The Forge of Hephaestus draws inspiration from a lot of places, but primarily from the allegorically dense theme of the burn this year, Sisyphean Celebration. Greek mythology is really rich with ideas and characters, many of which Sisyphus interacted with in one way or another. We chose Hephaestus, the god of Fire (sculpture, metalworking, masonry, and forges) because he was a patron of the arts and a bit of an odd duck. Of all the Greek pantheon, Hephaestus and Dionysus (wine, fertility, ‘ritual madness’) would perhaps have appreciated Flipside the most!
The Forge is constructed out of more than 2000lbs of white limestone, a building material favored by the ancient Greeks. In order to design, build, and moop the Forge we will be hauling all this stone at least six times, quite a Sisyphean task! Hopefully, unlike Sisyphus, we will reach our goal.
Our goal is for participants to feel they have been transported into Greek myth. Electricity (lightning) and fire are some of the origins of ancient stories of magic and divine power, and for many in the modern era electricity still has a mysterious and magical quality. By hiding a very high voltage device inside our limestone forge, and by building our enclosing structure using appropriate Grecian architectural elements, we hope to create an environment and atmosphere that feels authentically ancient Mediterranean, The structure itself will appear to be burned and blasted from within, giving participants a chance to feel they are wielding a mythical and extraordinary power.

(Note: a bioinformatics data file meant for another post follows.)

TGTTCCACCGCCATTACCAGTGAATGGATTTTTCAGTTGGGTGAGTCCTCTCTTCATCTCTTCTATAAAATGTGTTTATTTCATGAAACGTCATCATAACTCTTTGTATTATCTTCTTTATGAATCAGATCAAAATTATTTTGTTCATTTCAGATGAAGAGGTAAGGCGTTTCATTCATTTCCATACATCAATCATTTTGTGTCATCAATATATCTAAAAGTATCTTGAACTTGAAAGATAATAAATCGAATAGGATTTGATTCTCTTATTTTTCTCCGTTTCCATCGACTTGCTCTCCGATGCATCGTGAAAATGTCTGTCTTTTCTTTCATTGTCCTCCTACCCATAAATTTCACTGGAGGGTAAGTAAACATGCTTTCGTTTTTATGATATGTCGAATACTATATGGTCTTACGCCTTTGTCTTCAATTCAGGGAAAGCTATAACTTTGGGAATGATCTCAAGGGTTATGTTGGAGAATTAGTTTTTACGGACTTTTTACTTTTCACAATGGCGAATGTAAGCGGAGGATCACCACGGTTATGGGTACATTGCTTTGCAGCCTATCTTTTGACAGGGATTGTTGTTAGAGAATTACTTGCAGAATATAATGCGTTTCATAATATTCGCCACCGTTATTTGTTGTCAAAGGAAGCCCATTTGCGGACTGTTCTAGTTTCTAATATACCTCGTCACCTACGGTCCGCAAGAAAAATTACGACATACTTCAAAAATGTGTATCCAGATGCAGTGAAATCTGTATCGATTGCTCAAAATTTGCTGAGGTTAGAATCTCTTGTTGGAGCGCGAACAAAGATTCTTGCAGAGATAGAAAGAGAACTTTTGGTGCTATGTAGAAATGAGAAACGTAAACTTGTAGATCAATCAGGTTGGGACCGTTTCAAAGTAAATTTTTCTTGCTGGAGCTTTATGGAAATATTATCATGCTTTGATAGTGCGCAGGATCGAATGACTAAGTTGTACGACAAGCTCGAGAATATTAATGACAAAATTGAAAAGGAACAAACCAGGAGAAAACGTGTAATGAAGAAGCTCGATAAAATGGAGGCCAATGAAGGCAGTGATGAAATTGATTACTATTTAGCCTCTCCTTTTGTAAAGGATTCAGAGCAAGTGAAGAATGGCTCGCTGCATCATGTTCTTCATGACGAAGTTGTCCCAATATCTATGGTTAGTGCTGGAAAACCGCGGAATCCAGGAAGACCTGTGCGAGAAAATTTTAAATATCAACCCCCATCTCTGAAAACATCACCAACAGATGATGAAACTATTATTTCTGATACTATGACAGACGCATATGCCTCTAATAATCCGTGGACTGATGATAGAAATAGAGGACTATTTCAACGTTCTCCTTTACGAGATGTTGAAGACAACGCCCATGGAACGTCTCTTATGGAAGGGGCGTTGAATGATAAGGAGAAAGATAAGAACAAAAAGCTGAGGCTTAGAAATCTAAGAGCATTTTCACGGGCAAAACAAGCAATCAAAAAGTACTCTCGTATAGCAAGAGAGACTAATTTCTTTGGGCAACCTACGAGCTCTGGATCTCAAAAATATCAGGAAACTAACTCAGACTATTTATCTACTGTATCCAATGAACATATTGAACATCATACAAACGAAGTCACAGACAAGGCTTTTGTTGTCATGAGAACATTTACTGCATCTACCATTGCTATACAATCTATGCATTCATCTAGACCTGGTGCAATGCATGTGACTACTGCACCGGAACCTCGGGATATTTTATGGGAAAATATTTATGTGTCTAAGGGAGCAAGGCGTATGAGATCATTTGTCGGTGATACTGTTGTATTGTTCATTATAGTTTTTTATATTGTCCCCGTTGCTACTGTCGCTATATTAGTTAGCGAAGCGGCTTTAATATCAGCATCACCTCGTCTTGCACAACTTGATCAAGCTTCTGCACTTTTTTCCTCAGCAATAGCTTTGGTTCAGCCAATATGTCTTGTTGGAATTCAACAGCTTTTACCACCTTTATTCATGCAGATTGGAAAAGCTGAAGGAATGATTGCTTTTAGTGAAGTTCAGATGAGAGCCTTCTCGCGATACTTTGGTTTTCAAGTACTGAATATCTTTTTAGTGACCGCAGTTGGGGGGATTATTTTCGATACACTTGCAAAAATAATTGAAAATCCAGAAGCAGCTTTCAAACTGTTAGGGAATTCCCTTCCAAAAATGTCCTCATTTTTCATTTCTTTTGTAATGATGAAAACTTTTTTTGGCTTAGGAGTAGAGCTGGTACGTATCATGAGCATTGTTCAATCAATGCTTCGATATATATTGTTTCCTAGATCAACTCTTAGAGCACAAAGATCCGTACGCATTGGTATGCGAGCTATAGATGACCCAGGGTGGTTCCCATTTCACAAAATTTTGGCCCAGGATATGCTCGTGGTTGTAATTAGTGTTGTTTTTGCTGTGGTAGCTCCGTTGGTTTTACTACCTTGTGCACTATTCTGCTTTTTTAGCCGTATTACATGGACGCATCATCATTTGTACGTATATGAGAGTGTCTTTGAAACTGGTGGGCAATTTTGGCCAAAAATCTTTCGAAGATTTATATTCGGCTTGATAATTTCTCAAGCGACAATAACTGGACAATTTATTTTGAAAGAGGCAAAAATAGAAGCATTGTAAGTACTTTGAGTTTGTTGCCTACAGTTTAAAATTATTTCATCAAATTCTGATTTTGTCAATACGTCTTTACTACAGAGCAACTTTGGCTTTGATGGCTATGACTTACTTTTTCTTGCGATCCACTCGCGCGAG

Each participant will wield enormous limestone hammers and manipulate hidden stone dials on the Forge to blast a wooden artifact with fire and lightning. When the smoke clears they will have a powerful token of the favor of the gods to take home with them.
We have just started construction but we have already learned a lot about limestone. Its an incredibly malleable material (and cheap!), quite easy to drill and cut for LED and electrical channels. We’ve also learned that its quite a pain to move even a very short distance without heavy equipment! So we can see why the Greeks loved to use it, the only downside is you need an army of laborers to get anything done!
I’d like to thank our growing team of artists and volunteers (which anyone is welcome to join) who are going to help us realize this dream. We would also like to thank Ignition Philter for partially funding the project with an art grant, and our future donors for helping us get across the finish line.
If you would like to donate to the project, check out our fundraising page here. If you would like to help us with wood, stone, fabrics, painting, blowtorching or anything else, please email me at firstname.lastname@example.org
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